Towards a Fair and Just Fiscal Policy in Pakistan | Taxes

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Pakistan does not currently mobilize sufficient tax revenue to finance essential public services, including healthcare and education, on which the poor rely the most. Consequently, these services remain inadequate, hampering efforts to reduce poverty and address extreme inequalities. Furthermore, the current tax system in Pakistan is seen by many as unfair and inequitable. Two-thirds of tax revenue is mobilized through indirect taxes, which are regressive in nature and unfairly burden those least able to pay them. Against this backdrop, this paper explains the four basic elements necessary for a fair and just tax regime, which, if implemented, would strengthen the domestic revenue base, increase equity and improve overall development outcomes, as the public sector will have more resources at its disposal to spend on human and social well-being.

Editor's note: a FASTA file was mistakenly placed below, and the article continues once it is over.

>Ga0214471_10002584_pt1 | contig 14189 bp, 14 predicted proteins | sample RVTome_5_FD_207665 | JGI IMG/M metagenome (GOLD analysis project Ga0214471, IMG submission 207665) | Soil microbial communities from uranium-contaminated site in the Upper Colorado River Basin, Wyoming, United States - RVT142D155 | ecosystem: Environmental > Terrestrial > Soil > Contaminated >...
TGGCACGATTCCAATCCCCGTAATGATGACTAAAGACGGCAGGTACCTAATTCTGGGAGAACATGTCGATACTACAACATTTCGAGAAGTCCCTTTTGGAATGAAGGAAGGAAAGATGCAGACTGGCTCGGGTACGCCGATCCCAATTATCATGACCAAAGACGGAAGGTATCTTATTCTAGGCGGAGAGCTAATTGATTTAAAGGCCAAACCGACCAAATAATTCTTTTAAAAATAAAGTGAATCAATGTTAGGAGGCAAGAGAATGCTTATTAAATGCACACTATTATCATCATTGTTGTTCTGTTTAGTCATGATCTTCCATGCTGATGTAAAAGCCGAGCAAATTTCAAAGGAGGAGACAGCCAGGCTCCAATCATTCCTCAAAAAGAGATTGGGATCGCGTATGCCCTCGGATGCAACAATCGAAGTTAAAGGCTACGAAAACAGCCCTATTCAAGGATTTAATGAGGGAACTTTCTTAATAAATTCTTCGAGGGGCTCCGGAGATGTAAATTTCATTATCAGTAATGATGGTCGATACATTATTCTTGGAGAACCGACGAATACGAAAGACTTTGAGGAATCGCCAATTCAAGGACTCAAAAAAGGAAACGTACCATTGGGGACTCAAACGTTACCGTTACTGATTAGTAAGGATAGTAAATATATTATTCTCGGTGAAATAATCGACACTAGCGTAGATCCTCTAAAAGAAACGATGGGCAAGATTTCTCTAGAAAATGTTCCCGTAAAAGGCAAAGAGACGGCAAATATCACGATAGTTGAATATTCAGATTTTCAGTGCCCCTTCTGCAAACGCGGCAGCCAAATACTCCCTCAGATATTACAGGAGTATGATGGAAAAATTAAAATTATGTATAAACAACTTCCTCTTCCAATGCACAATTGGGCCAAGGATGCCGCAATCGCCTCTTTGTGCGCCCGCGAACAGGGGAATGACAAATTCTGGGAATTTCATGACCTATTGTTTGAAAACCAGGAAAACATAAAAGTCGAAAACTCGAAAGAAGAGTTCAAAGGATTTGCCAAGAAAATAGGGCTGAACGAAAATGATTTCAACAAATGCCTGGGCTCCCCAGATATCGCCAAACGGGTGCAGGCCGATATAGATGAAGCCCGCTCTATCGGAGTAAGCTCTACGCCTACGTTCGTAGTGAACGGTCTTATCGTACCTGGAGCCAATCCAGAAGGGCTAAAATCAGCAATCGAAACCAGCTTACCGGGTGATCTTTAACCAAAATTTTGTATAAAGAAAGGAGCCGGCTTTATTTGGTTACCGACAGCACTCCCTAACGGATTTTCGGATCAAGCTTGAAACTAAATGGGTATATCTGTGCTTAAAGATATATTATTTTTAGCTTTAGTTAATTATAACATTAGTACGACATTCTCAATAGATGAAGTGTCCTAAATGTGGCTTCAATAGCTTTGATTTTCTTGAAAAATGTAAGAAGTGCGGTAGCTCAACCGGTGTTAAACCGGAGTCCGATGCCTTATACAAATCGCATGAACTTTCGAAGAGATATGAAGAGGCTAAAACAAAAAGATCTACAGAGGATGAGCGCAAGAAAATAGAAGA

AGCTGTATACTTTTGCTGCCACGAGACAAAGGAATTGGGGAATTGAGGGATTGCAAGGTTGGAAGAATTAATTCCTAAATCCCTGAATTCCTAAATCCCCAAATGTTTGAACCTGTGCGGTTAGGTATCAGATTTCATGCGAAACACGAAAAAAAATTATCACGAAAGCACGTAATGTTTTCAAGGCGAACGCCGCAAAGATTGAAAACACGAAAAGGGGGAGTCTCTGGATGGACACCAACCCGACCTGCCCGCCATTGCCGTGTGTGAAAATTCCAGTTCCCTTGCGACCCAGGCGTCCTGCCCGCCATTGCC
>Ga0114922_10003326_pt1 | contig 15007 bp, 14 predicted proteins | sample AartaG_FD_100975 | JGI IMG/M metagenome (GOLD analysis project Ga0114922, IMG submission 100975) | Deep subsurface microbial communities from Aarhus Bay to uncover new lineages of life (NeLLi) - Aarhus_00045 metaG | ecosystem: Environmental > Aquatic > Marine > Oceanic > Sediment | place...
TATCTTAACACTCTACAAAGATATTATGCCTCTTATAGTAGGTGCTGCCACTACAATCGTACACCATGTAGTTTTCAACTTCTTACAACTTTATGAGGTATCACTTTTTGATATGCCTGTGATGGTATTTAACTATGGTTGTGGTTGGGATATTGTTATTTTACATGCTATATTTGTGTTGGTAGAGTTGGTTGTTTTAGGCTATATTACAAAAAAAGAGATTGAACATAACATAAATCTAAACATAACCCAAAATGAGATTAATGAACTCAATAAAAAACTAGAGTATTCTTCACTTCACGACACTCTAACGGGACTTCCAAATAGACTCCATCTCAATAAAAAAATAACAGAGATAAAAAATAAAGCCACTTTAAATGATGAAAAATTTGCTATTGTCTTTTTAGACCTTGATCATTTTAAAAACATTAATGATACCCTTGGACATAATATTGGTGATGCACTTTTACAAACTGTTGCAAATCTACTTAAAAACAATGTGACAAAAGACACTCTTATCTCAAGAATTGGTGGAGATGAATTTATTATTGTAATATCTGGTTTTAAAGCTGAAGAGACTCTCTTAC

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  ISSUE BRIEFING 5 JUNE 2015 TOWARDS A FAIR AND JUST FISCAL POLICY IN PAKISTAN ‘ The impact of economic growth on the lives of people is partly a matter of income distribution, but it also depends greatly on the use that is made of the public revenue generated by economic expansion. ’   Drèze and Sen (2013) 1   Pakistan does not mobilize sufficient tax revenue required to finance essential public services, including healthcare and education, on which the poor rely the most. Consequently, these services remain inadequate, hampering efforts to reduce poverty and address extreme inequalities. Furthermore, the current tax system in Pakistan is characterized as unfair and inequitable. Two-thirds of tax revenue is mobilized through indirect taxation which is regressive in nature and unfairly burdens the poor and middle classes. 1 BACKGROUND There is an emerging concern that rising income and wealth inequalities in Pakistan are having social and economic costs including violence, political instability and social fragmentation. 2  There has also been a realization over time by experts, that fiscal policy in Pakistan has not been redistributive. 3  In 2014, total revenue generation by the public sector was around 9.8 percent of GDP, which is among the lowest in emerging economies. 4  The low level of domestic resource mobilization has three visible implications. First, essential public services, including basic education, health and clean drinking water  –  services which the poorest sections of society depend on the most  –  are under financed. Second, public debt is   2 increasing, caused by the government’s need to borrow both from internal and external sources to meet essential expenditure. 5  This has a knock-on effect in terms of the higher future tax burden. Thirdly, the government has had to resort to borrowing from the banking sector which leaves little for the private sector to borrow. 6   A large wealth portfolio, including real estate, remains untaxed, while the goal of a progressive taxation structure is undermined by current tax exemptions, high compliance costs and related tax evasion, and an overall tax framework that allows several agricultural and service sectors to slip through the tax net. According to the Federal Board of Revenue ’s  (FBR) own survey estimates, the tax gap, representing those transactions not being taxed, stands at 79 percent. 7  Provincial governments have also struggled to increase their tax revenues. They currently only contribute 6.5 percent to the consolidated tax revenues in Pakistan.  Against this backdrop, this paper explains the four basic elements necessary for a fair and just tax regime, which, if implemented, would strengthen the domestic revenue base, increase equity and improve overall development outcomes, as the public sector will have more resources at its disposal to spend on human and social well-being. 2 BROADENING THE (DIRECT) TAX BASE The difficulties in expanding the direct tax base partially come from the exemptions granted to commodity producing sectors and from an increased reliance on withholding taxes (WHT), which are particularly burdensome for small enterprises. 8  The WHT results in higher prices of goods and services which are passed on to the end consumers. The increased cost of compliance also keeps a significant proportion of small enterprises from entering the formal, documented economy. There are varying estimates as to the size of the shadow or undocumented economy in Pakistan; 9  however, there is a consensus among experts that this segment of the economy is on the rise. 10  Pakistan currently has less than a million voluntary tax return filers. 11  Sustainable Development Policy Institute ’s  (SDPI) household survey conducted in 2013 revealed that 71 percent of eligible taxpayers did not pay because of a lack of faith that tax revenue will be utilized correctly and weak administration. The respondents also revealed giving informal gifts to tax officials for: curtailing intrusion and harassment (40 percent), reducing time towards tax compliance (29 percent), and preventing arbitrary evaluations and levies (37 percent). 12  The absence of robust tax audits, the multiplicity of taxes, the difficulties in calculating tax liability, a lack of adequate incentives to file taxes and the poor relationship between taxpayer and payee are key reasons why levels of tax evasion are so high in Pakistan. 13  This also reflects an erosion of the social contract between citizens and the state. The latter has not been able to show that tax money is being spent on people’s welfare.   3 The corporate sector uses aggressive tax avoidance strategies; in the overall tax gap identified by Ahmed and Rider (2013) almost 25 percent can be attributed to the corporate sector. 14  Kemal (2010) notes how corporate entities show a large part of their incomes coming from agriculture and other exempted or zero-rated sectors. 15  The loopholes in tax policy allow businesses to claim tax exemptions against activities which are falsely classified as corporate social responsibility. 16  In the future, the use of ICT tools, biometric information and a data warehouse that links banking information with the NADRA’s database could help the tax authorities to earn revenue from untapped sources. Provincial governments also have an opportunity to improve the valuation of real estate, capital gains, the rental value of property and assets, and to bring them into an effective tax regime. Following the enactment of the 18 th  Constitutional Amendment, public service delivery in social sectors is the responsibility of the provincial governments. Therefore as their revenue authorities begin to demand statutory taxes, it is important that citizens are informed regarding the efficiency with which government resources are spent. This may be one of the ways to restore tax payers’ confidence. 3 REDUCTION IN INDIRECT TAXES  A recent study carried out by the Lahore University of Management Sciences and Oxfam on inequality in Pakistan indicates that around 60 percent of FBR revenues come from indirect taxes, which are regressive in nature. The current tax regime effectively increases the disposable income of the rich, while simultaneously pushing the disposable incomes of the poor downwards. 17  The report also explains that inequalities could be mitigated through: a) phasing out federal excise duty; b) simplifying and gradually reducing the rates of general sales tax (GST); and c) further lowering customs duties and reducing the tariff slabs. 18  Tax incidence studies from Pakistan also suggest that reducing indirect taxation has a pro-welfare impact. 19  For immediate relief to poor and lower-middle-income groups, food and fuel items widely used by poor groups should be exempted from sales tax, including cooking oil, bread, milk, vegetables, fruits, tea and sugar.  An ongoing concern is that there are three provincial governments 20  which have enacted the GST on Services Act. Independent studies have pointed out that as a result of this legislation there is a double taxation on several services, as the Federal Government has been slow in withdrawing from its jurisdiction. 21  At least two provinces have also imposed their own forms of excise and regulatory duties. This multiplicity of taxes is further contributing to the regressivity of the overall tax framework. The Tax Reforms Commission, established by the federal government in September 2014, has already noted (in the case of indirect taxes) the existence of smuggling, fake invoices, under invoicing, illegal adjustments and delays in tax refunds. These issues are leading to   4 higher transactions costs for formal businesses, which are being passed on to clients, ultimately leading to a loss of consumer welfare. 22  There are case studies from other economies where governments have bridged the revenue gap arising from a reduction in indirect taxes through broadening of direct tax base. A key example comes from Turkey which was able to double its tax-to-GDP ratio between 1995 and 2006, while also achieving a reduction in share of indirect taxation. In 2002 the Turkish Government abolished 16 indirect taxes and introduced a special consumption tax which was levied on items most consumed by higher income groups. Taxes on wealth, such as property, inheritance and high-value gifts, were increased. An environmental tax was imposed in order to finance expenditure in social sectors. 4 EQUAL TAX CONTRIBUTIONS BY ALL SECTORS Under a fair tax system all sectors pay their due share of taxes according to their contribution towards national income; however, under the current system, some economic sectors pay more tax than others. Currently the industrial sector is taxed disproportionately high in comparison to agriculture and service sectors. The various exemptions allowed to agriculture and some other sectors should be revisited. New sub-sectors of the service industry, such as private educational institutions, IT establishments and electronic media outlets, should also be considered for sharing tax burden. The prevalence of exemptions is one of the contributing factors to the low tax-to-GDP ratio. And where exemptions and concessions are granted to certain sectors and organizations, the benefits have not been passed to the end consumer. 23  The overall exemptions in 2013-14 were reported to be PKR 477 billion, equivalent to two percent of GDP (Figure 1). In 2014, sales tax exemptions (PKR 211billion) and customs duty exemptions (PKR 131 billion) also increased against the previous year. 24  The gradual removal of exemptions allowed to large-scale operators in the agriculture and livestock sector could provide an additional PKR 115 billion to the government. Figure 1: Exemptions from indirect taxes (PKR billions) Source: Multiple Inequalities and Policies to Mitigate Inequality Traps in Pakistan, Oxfam and LUMS 25   0 100 200 300 400 500 600 477.1